By throwing myself into an unpredictable situation to try something new, I found something better than what I previously had. When it comes to your career, I urge you to take a lesson from my experience and be open to alternative pathways to grow. There will be well-travelled roads where you want to go, and at times, you might think that there is a set pathway to follow to build the career you want, but I assure you: there is more than one way to crack an egg. The moral of my anecdote extends beyond corporate work and into all facets of life beyond career: if you keep your eyes open, you will be confronted with new and unexpected experiences. This is how you learn. This is how you overcome fear of the unknown. This is how you stimulate creativity. This is how opportunity finds you. Be open, because sometimes, the best opportunities aren’t sought out by us, they find us.
5. THERE IS NO SUCH THING AS FAILURE, UNLESS YOU DECIDE THERE IS.
Admittedly, I was that kid in high school who was a high-achiever. Straight A’s, doting teachers, all the right aspirations. Right into university, I would aspire to something and make it happen. Then I wasn’t accepted into a graduate role after completing a commercial internship with a multinational corporation and I had my first real taste of failure. I cried for two weeks and it seriously challenged my perception of myself as an ‘achiever’. It has taken years of reflection to debunk that situation and not internalise it. I was so focused on my apparent shortcoming that I failed to think about how I could use that experience to better myself. No-one can be perfect all the time and be good at everything, and sometimes - you just won’t suit an environment, you won’t be a good cultural fit for a team, or someone else might have more knowledge and skill than you.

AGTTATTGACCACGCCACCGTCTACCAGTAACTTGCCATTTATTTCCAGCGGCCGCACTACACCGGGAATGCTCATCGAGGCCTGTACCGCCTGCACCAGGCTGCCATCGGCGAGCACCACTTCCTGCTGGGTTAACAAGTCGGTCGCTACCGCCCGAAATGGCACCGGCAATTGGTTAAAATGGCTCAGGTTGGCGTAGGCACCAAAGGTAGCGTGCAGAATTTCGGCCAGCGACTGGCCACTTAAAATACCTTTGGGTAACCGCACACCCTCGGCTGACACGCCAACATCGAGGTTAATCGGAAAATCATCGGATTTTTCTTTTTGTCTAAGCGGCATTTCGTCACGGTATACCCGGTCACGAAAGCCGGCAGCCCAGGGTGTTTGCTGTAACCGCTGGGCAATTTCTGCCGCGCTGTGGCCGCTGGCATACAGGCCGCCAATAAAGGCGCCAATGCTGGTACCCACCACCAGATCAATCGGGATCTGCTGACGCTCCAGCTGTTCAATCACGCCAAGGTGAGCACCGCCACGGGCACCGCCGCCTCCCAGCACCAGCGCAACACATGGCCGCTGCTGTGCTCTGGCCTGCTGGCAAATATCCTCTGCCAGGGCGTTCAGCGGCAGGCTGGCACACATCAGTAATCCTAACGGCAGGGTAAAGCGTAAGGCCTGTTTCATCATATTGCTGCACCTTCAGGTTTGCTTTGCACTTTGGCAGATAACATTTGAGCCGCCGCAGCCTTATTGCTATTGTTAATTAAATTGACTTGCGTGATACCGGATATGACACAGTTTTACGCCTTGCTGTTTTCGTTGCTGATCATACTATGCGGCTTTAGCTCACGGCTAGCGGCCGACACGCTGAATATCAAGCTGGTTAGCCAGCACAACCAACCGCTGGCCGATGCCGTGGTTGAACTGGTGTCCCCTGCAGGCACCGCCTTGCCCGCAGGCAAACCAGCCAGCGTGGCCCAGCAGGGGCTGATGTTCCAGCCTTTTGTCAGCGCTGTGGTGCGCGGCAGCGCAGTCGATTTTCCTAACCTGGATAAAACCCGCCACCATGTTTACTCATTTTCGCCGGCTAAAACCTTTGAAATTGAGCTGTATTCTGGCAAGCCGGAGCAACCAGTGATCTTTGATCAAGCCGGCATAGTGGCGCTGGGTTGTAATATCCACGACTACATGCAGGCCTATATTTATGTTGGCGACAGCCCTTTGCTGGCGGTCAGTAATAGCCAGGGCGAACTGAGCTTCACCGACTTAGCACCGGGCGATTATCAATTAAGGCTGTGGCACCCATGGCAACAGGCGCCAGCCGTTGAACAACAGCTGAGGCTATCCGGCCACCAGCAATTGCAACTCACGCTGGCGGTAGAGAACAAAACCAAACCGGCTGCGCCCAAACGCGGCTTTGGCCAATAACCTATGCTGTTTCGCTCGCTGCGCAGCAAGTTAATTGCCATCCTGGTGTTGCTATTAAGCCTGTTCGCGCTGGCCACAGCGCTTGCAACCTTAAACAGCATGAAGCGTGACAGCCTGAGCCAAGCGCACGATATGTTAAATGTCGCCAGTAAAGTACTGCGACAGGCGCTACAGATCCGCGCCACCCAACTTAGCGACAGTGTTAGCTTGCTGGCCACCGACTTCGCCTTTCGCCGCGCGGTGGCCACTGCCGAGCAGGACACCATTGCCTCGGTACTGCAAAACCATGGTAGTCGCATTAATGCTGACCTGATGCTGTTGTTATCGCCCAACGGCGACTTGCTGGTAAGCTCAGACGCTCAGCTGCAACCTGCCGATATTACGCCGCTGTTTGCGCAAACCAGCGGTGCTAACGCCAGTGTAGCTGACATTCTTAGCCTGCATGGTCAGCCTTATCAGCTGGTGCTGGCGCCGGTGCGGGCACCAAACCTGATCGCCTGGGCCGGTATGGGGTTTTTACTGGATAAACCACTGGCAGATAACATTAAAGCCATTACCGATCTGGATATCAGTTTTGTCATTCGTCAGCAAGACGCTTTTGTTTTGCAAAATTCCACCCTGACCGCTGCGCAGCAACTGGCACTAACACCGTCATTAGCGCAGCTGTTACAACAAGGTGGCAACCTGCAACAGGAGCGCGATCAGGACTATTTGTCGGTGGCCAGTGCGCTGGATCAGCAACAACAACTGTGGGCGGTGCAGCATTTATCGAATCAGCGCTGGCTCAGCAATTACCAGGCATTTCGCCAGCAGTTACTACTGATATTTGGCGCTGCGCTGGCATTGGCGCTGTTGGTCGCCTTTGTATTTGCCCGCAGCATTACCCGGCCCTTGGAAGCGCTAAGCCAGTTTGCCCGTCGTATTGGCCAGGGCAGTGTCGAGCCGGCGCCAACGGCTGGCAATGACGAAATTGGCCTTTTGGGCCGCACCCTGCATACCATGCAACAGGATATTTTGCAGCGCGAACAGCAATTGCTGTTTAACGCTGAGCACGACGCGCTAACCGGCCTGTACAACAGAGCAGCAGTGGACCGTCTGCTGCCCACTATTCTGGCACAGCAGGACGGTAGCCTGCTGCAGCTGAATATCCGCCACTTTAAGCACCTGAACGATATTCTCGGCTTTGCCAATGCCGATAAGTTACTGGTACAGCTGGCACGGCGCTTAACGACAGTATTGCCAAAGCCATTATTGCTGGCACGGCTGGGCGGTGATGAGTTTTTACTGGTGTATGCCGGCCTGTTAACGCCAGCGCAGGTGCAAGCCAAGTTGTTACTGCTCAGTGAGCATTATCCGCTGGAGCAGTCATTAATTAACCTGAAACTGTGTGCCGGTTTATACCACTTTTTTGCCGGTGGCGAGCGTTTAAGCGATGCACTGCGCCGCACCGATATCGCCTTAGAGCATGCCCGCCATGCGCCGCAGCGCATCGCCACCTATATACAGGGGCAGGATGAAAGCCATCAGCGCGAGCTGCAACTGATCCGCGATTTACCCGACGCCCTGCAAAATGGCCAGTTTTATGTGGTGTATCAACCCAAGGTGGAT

You can’t be everyone and everything’s cup of tea - and that is why it is imperative to realise that what can look like a closed door is in fact an important message. Every single experience with ‘rejection’ that I have had in my life, be it a relationship’s end or a job I didn't get, ended up being a lesson and an opportunity. Don’t mistake this for unrealistic optimism: you have to know that there is a reason things didn’t go the way you may have expected. When you encounter what you perceive to be a ‘failure’, you have two choices. You can mope about it, relent on the loss and allow it to poison your self-perception. OR, you can USE it to try and understand where you may have opportunities to improve yourself, identify what needs to be done, and then be bigger and better. You can use it to look left, when you initially planned on only going right. You can use it to learn something about yourself. The beauty is you get to decide: is it a failure or is it a piece of learning? Acknowledge it, shake it off, regroup and do better.
When it comes to manifesting the career you want, your self-perception, mindset and perception are your biggest strengths to finding fulfilment. Seek out a culture that you thrive in, be aligned on the thing that matters most: values, put in the work, be adventurous with your experiences and learn wherever you can. I promise you, it will help you flourish.
Until next time,